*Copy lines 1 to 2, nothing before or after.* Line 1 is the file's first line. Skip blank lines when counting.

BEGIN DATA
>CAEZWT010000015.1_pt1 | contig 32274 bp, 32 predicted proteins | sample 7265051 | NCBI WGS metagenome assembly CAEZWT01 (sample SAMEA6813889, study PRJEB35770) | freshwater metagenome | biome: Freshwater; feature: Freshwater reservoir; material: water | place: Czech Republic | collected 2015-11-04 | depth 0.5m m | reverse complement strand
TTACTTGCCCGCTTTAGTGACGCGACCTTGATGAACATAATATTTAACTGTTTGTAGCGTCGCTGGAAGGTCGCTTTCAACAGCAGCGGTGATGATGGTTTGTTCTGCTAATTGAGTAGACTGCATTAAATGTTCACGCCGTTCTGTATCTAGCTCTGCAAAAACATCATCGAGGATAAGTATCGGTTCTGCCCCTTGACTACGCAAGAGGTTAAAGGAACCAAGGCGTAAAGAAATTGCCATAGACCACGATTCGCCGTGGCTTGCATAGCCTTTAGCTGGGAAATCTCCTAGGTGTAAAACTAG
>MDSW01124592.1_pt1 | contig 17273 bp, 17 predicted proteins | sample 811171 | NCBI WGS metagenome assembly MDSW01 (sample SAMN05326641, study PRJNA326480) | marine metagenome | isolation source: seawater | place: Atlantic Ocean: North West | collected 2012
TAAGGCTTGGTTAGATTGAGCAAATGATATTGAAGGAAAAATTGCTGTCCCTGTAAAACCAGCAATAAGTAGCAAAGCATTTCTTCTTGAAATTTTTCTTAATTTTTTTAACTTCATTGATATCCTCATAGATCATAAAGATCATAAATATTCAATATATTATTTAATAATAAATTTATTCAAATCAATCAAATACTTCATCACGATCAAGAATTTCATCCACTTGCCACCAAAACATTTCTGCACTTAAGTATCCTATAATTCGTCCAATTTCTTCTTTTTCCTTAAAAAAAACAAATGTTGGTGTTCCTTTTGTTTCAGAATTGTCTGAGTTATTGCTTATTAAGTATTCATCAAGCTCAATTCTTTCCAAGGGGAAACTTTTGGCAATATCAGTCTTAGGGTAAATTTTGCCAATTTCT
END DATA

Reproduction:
>CAEZWT010000015.1_pt1 | contig 32274 bp, 32 predicted proteins | sample 7265051 | NCBI WGS metagenome assembly CAEZWT01 (sample SAMEA6813889, study PRJEB35770) | freshwater metagenome | biome: Freshwater; feature: Freshwater reservoir; material: water | place: Czech Republic | collected 2015-11-04 | depth 0.5m m | reverse complement strand
TTACTTGCCCGCTTTAGTGACGCGACCTTGATGAACATAATATTTAACTGTTTGTAGCGTCGCTGGAAGGTCGCTTTCAACAGCAGCGGTGATGATGGTTTGTTCTGCTAATTGAGTAGACTGCATTAAATGTTCACGCCGTTCTGTATCTAGCTCTGCAAAAACATCATCGAGGATAAGTATCGGTTCTGCCCCTTGACTACGCAAGAGGTTAAAGGAACCAAGGCGTAAAGAAATTGCCATAGACCACGATTCGCCGTGGCTTGCATAGCCTTTAGCTGGGAAATCTCCTAGGTGTAAAACTAG